Tuesday 20 March 2018

Banks now hold €2.8bn more in Irish household deposits than loans

Potential housebuyers are saving because of Central Bank rules, says Investec’s John Cronin. Photo: Aidan Crawley/Bloomberg
Potential housebuyers are saving because of Central Bank rules, says Investec’s John Cronin. Photo: Aidan Crawley/Bloomberg
Colm Kelpie

Colm Kelpie

Irish banks now hold more household deposits on their books than household loans for the first time in close to 20 years, according to the Central Bank.

And it's a trend that has been going on since last summer.

Data released yesterday shows that Irish households were net funders of the Irish banking system for the sixth consecutive month in December.

This means that deposits held by Irish banks from households have exceeded on-balance sheet loans owed by households since July.

"This is the first time the value of outstanding loans fell below the level of deposits held since the late 1990s," the Central Bank said.

Irish banks held €2.8bn more in household deposits than loans in the month.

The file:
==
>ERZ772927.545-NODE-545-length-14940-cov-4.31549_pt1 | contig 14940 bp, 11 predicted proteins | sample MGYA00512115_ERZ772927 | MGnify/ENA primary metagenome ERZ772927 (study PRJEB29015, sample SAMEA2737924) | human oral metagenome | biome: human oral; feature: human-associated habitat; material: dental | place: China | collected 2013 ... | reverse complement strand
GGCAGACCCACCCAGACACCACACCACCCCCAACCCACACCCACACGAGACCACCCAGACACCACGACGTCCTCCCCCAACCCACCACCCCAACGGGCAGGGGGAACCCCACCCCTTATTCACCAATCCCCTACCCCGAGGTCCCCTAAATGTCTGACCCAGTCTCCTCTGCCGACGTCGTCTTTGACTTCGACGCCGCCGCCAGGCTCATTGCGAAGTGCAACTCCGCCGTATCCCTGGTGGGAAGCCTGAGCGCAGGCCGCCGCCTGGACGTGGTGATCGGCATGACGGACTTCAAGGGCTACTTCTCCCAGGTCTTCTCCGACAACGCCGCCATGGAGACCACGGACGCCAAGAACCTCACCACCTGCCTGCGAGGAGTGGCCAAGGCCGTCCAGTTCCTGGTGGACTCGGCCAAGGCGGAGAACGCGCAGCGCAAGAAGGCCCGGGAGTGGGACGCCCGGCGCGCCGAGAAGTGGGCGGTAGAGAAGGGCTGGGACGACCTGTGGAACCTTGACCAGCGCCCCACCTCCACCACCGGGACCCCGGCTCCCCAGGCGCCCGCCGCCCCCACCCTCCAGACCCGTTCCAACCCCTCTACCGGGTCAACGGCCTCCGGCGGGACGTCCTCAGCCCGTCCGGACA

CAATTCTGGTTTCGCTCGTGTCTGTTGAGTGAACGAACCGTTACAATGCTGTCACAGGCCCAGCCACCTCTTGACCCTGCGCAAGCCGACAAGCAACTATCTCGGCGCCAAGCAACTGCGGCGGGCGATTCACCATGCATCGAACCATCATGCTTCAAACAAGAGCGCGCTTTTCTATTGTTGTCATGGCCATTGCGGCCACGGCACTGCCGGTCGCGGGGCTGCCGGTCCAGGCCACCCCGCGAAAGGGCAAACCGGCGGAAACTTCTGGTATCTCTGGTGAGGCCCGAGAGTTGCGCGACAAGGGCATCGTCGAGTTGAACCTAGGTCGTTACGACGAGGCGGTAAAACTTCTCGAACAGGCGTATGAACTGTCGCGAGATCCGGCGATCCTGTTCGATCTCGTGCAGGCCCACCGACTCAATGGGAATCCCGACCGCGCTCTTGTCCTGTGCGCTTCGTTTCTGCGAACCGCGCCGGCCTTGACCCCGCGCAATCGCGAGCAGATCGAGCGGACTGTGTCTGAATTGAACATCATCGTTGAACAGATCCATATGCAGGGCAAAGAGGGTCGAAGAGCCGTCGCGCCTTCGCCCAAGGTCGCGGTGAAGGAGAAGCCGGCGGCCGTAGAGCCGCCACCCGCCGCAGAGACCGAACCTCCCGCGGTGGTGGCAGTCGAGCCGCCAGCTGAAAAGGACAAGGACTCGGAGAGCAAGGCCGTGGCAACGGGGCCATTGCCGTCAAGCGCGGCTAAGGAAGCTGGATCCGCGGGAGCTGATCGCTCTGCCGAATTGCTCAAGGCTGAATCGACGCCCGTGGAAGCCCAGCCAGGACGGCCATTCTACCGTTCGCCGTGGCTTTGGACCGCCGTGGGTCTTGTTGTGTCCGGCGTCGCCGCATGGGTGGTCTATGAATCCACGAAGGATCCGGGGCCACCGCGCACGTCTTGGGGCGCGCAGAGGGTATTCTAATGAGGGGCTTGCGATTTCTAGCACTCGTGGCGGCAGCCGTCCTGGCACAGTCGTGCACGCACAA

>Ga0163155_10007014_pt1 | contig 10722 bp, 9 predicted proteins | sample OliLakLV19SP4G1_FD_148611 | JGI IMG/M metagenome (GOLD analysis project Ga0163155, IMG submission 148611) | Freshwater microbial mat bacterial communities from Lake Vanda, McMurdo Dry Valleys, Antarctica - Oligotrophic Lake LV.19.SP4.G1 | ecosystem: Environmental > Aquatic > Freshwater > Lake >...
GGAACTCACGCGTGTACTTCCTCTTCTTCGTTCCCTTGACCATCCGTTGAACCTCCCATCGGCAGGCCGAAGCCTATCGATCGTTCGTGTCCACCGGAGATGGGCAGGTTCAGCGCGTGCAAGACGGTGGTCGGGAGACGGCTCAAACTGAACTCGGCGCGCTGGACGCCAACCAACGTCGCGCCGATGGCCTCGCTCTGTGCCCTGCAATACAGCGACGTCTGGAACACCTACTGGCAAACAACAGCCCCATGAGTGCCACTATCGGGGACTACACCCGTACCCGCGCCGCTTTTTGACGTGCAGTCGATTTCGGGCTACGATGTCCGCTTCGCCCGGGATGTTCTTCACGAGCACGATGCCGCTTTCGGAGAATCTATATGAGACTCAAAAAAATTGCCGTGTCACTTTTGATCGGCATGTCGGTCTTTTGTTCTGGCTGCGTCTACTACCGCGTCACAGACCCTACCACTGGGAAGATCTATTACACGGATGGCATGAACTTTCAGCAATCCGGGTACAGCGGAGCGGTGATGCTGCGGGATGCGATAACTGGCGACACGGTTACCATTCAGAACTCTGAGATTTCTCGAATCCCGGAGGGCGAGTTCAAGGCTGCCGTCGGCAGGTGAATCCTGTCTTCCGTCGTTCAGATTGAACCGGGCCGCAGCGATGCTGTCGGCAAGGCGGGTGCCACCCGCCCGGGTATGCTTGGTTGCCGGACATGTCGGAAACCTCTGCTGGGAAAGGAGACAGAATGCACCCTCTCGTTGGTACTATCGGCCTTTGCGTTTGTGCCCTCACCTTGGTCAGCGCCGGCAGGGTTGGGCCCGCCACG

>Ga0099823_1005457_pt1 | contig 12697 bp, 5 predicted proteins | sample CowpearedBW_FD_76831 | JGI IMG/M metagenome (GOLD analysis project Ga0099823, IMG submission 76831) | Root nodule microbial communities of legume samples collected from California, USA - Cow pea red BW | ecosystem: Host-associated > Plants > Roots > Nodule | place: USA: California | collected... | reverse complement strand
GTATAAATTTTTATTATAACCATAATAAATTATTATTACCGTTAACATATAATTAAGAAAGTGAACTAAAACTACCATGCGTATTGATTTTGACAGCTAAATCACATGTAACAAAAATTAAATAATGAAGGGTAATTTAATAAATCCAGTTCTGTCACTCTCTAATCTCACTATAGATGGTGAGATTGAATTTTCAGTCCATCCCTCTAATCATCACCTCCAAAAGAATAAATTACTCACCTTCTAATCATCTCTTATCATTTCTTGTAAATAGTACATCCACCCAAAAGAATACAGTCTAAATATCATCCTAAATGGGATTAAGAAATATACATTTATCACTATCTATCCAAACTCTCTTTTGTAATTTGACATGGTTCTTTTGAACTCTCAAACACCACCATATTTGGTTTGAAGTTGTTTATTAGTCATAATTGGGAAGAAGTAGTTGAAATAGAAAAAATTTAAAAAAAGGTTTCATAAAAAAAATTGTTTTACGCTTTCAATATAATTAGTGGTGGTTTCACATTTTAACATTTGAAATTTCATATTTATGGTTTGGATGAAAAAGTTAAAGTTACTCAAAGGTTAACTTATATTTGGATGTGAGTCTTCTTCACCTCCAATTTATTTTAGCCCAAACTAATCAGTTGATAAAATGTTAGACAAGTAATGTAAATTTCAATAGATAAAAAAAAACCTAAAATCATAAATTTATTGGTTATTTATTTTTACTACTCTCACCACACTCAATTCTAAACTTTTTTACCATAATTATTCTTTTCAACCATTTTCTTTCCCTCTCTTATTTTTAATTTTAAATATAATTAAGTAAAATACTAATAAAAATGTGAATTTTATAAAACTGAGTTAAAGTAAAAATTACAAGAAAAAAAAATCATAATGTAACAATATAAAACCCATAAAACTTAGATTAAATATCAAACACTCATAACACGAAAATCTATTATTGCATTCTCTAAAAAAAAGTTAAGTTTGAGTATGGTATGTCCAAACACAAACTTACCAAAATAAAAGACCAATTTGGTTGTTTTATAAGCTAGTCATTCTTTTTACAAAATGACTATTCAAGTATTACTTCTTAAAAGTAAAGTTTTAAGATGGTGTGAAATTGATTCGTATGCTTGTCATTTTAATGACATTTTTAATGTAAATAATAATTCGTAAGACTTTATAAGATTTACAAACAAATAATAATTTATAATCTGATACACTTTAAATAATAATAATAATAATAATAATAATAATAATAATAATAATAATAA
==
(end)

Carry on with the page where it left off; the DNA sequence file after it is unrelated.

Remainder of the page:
Dame Street said this was a sharp reversal of the position in early 2009, when household loans outstripped deposits by a massive €53.5bn.

John Cronin, of specialist bank Investec, said a milestone may have been reached, but it's a continuation of a trend that has been going on for some time.

"You're seeing it at global level as well," Mr Cronin said.

"There's a much greater trend towards savings but I don't think it's a long term structural change in propensity to spend or invest in non-cash assets. I think it's just a current phenomenon.

"There are three key factors underpinning the current trend towards household savings in the Irish market.

"Firstly, younger potential house-purchasers are saving at the moment because of the new Central Bank macroprudential regulations; secondly, confidence is still fragile following the severe recession; and, last but not least, household deleveraging continues apace - particularly among higher income households.

"Let's not forget that household debt has only fallen back to around 165pc of GDP from 210pc of GDP at its peak."

The Central Bank noted similar points. It said the shift in the loan/deposit ratio reflected the fact that households were still focused on paying down debt, rather than taking out new borrowings, and recent deposit accumulation by households.

Mr Cronin said new lending numbers are actually up across the banks. "Households will put that money to work in the future. Leaving it sitting in cash is not a long-term option," he said.

"New lending numbers are up significantly on a year-on-year basis across all their books, but it's off a low base. So the percentage growth is actually pretty healthy."

The Central Bank also stated that in December, mortgage draw-downs marginally exceeded loan repayments, recording a net increase of €28m.

Irish Independent

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